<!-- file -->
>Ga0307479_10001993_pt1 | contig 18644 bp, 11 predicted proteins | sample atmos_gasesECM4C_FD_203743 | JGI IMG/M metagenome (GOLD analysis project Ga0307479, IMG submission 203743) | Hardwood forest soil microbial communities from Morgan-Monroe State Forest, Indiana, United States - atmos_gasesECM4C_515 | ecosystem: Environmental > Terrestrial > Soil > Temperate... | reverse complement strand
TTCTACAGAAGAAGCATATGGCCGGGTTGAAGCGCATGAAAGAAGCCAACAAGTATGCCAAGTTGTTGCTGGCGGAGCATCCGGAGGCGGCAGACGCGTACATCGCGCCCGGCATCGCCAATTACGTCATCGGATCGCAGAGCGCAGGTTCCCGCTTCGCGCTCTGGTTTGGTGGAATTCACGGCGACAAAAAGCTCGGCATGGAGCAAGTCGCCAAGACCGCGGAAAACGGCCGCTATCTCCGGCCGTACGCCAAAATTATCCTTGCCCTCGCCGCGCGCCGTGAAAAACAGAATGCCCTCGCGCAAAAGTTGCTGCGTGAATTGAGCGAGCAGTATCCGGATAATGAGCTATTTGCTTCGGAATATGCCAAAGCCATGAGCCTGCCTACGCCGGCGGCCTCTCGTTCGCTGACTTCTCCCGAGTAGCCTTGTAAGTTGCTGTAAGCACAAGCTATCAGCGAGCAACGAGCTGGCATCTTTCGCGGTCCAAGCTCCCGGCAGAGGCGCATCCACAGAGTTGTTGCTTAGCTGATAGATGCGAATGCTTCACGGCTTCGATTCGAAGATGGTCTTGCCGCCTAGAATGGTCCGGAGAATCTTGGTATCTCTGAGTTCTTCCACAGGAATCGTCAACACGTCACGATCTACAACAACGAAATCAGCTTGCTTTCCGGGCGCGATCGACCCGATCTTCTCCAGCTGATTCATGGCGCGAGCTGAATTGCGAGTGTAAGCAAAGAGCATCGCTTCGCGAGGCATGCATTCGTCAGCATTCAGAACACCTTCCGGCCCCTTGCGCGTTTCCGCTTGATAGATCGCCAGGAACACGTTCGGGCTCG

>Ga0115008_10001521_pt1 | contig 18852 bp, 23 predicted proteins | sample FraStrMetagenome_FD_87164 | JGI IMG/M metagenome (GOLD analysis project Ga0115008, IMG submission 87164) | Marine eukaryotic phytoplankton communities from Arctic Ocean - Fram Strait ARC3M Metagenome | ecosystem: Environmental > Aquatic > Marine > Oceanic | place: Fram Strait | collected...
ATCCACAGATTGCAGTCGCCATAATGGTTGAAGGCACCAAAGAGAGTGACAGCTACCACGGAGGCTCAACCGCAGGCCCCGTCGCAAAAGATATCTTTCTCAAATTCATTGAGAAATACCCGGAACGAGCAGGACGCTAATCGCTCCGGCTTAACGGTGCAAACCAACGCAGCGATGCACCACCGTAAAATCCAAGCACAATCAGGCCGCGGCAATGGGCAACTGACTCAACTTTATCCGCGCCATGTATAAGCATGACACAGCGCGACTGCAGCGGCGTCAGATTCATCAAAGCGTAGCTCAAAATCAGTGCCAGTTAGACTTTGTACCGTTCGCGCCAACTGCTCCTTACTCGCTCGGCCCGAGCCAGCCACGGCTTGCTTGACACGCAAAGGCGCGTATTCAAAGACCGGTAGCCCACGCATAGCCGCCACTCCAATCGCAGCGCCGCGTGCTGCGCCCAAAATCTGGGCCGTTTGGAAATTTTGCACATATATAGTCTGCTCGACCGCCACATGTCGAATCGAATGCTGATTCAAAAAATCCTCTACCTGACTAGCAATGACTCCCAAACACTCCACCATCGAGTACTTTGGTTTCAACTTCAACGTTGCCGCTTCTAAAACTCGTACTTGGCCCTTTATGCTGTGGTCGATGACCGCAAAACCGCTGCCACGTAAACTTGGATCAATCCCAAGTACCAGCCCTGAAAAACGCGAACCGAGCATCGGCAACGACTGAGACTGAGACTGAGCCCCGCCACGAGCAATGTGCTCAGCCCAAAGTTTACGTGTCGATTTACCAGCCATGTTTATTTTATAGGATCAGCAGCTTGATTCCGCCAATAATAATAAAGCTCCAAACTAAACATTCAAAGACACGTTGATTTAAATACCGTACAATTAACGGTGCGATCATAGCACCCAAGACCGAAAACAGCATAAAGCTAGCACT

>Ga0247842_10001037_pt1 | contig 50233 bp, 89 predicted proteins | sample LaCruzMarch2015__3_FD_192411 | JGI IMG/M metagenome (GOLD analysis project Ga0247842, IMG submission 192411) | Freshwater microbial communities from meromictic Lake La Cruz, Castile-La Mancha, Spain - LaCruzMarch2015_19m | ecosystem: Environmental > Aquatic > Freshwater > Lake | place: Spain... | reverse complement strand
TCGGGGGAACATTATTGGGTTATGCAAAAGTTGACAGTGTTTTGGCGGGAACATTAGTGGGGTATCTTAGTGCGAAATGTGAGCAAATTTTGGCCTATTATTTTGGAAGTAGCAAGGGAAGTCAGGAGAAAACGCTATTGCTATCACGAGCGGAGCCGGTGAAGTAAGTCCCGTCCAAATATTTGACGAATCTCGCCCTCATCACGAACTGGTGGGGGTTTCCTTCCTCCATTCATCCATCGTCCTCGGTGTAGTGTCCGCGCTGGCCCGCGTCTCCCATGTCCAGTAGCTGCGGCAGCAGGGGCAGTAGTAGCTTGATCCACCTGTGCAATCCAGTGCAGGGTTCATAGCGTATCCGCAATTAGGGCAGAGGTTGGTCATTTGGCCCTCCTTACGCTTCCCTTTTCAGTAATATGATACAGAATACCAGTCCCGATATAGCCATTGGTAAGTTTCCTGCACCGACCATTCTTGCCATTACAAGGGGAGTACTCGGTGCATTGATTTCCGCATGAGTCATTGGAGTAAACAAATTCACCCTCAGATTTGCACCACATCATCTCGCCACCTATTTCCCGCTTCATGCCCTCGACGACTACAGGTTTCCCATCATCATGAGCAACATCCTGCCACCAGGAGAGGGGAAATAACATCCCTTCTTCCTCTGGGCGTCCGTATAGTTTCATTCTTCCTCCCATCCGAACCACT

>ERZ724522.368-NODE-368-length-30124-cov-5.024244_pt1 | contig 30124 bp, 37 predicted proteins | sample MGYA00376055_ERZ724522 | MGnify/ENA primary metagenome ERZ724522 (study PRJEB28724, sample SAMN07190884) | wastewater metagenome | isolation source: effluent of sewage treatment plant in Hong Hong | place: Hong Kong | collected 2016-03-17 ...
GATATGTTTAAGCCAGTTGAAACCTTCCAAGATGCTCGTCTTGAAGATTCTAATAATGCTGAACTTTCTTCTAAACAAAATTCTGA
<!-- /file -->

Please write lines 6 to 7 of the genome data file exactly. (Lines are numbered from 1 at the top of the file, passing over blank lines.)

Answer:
TCGGGGGAACATTATTGGGTTATGCAAAAGTTGACAGTGTTTTGGCGGGAACATTAGTGGGGTATCTTAGTGCGAAATGTGAGCAAATTTTGGCCTATTATTTTGGAAGTAGCAAGGGAAGTCAGGAGAAAACGCTATTGCTATCACGAGCGGAGCCGGTGAAGTAAGTCCCGTCCAAATATTTGACGAATCTCGCCCTCATCACGAACTGGTGGGGGTTTCCTTCCTCCATTCATCCATCGTCCTCGGTGTAGTGTCCGCGCTGGCCCGCGTCTCCCATGTCCAGTAGCTGCGGCAGCAGGGGCAGTAGTAGCTTGATCCACCTGTGCAATCCAGTGCAGGGTTCATAGCGTATCCGCAATTAGGGCAGAGGTTGGTCATTTGGCCCTCCTTACGCTTCCCTTTTCAGTAATATGATACAGAATACCAGTCCCGATATAGCCATTGGTAAGTTTCCTGCACCGACCATTCTTGCCATTACAAGGGGAGTACTCGGTGCATTGATTTCCGCATGAGTCATTGGAGTAAACAAATTCACCCTCAGATTTGCACCACATCATCTCGCCACCTATTTCCCGCTTCATGCCCTCGACGACTACAGGTTTCCCATCATCATGAGCAACATCCTGCCACCAGGAGAGGGGAAATAACATCCCTTCTTCCTCTGGGCGTCCGTATAGTTTCATTCTTCCTCCCATCCGAACCACT

>ERZ724522.368-NODE-368-length-30124-cov-5.024244_pt1 | contig 30124 bp, 37 predicted proteins | sample MGYA00376055_ERZ724522 | MGnify/ENA primary metagenome ERZ724522 (study PRJEB28724, sample SAMN07190884) | wastewater metagenome | isolation source: effluent of sewage treatment plant in Hong Hong | place: Hong Kong | collected 2016-03-17 ...